In Saying All That Can Be Said, Keith McMahon presents the first full analysis of the sexually explicit portrayals in the Ming novel Jin Ping Mei 金瓶梅 (The Plum in the Golden Vase). Countering common views of those portrayals as “just sex” or as “bad sex,” he shows that they are rich in thematic meaning and loaded with social and aesthetic purpose.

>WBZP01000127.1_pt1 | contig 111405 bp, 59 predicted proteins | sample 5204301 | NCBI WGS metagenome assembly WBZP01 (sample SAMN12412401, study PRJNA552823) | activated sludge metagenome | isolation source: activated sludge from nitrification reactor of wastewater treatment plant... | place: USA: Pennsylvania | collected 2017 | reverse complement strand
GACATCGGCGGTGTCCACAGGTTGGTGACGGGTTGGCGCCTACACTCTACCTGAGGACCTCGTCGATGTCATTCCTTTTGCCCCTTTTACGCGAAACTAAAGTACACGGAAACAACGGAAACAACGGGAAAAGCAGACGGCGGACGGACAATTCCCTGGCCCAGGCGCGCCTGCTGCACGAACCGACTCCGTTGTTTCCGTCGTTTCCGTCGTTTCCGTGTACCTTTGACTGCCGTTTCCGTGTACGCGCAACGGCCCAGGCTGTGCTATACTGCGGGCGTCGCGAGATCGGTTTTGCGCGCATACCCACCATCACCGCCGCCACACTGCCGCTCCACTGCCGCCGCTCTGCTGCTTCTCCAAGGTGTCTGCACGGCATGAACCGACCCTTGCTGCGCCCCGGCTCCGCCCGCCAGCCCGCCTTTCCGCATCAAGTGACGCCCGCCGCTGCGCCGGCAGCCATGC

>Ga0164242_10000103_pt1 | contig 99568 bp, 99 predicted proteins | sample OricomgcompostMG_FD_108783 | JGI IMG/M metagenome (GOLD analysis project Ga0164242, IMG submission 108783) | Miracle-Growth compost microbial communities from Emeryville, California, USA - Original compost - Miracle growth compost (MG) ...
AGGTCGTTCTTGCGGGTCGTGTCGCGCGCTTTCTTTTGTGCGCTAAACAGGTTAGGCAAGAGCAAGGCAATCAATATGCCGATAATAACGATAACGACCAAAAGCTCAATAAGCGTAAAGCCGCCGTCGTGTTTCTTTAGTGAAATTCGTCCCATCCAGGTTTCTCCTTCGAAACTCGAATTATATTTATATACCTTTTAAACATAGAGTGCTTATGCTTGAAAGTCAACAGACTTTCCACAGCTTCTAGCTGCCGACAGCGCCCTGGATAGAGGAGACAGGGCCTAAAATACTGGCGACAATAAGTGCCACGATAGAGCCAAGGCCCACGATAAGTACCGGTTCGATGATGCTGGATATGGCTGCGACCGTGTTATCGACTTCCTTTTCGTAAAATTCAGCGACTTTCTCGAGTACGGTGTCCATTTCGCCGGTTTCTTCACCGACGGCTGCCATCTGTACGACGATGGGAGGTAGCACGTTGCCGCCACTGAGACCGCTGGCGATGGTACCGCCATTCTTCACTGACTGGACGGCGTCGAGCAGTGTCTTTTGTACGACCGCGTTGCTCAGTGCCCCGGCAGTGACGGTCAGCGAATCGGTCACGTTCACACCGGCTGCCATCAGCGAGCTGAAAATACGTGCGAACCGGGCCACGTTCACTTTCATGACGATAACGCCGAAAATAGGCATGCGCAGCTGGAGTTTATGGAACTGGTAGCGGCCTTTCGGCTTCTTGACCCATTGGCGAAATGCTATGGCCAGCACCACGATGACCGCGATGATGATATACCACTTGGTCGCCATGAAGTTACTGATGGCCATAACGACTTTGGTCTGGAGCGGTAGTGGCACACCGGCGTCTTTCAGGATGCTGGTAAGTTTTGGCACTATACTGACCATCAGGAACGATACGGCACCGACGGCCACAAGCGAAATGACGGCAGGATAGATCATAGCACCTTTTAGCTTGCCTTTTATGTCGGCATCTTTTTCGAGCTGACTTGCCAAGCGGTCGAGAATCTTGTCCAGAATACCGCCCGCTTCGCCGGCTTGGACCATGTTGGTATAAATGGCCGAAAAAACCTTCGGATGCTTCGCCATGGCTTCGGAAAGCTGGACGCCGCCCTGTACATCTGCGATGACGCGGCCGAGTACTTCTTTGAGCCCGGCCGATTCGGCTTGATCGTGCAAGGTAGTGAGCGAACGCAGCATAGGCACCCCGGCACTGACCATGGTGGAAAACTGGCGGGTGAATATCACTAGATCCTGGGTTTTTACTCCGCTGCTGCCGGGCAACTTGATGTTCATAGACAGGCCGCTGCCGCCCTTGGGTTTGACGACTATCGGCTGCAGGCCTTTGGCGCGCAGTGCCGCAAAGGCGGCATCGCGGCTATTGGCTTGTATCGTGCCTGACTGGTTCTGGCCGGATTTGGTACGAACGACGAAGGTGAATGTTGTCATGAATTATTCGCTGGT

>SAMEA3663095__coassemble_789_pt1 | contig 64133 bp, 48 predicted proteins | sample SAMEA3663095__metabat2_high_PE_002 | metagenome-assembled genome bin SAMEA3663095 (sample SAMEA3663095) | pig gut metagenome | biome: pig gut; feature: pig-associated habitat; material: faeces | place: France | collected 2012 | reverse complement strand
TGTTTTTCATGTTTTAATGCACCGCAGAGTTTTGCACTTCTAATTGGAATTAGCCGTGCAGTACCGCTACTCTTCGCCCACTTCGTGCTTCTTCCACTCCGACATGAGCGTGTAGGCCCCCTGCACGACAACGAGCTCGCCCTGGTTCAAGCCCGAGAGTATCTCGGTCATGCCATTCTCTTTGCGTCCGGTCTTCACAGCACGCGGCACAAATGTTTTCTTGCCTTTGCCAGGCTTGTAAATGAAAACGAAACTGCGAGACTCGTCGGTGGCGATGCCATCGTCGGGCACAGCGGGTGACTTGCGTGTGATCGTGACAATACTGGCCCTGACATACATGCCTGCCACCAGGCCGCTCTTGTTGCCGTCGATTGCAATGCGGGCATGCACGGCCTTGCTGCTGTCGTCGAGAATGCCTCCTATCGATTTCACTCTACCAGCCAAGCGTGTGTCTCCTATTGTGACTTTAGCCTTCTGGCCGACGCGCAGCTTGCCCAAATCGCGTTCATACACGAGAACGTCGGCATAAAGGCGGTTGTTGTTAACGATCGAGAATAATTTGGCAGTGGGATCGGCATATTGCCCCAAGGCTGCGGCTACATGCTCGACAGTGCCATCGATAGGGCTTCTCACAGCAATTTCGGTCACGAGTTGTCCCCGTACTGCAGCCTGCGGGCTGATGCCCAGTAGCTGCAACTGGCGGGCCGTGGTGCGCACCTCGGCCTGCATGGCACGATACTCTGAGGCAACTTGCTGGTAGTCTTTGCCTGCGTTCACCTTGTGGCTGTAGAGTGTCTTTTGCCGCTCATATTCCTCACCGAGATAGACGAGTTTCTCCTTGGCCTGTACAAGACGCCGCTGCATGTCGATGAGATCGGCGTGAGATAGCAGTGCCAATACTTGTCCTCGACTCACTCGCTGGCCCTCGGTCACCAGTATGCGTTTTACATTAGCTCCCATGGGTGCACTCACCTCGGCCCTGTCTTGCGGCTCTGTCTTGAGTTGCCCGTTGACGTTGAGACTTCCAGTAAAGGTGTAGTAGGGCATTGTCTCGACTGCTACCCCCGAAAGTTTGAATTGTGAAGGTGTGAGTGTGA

McMahon places the novel in the historical context of Chinese sexual culture, from which Jin Ping Mei inherits the style of the elegant, metaphorical description of erotic pleasure, but which the anonymous author extends in an exploration of the explicit, the obscene, and the graphic. The novel uses explicit description to evaluate and comment on characters, situations, and sexual and psychic states of being. Echoing the novel’s way of taking sex as a vehicle for reading the world, McMahon celebrates the richness and exuberance of Jin Ping Mei’s language of sex, which refuses imprisonment within the boundaries of orthodox culture’s cleanly authoritative style, and which continues to inspire admiration from readers around the world. Saying All That Can Be Said will change the way we think about sexual culture in premodern China.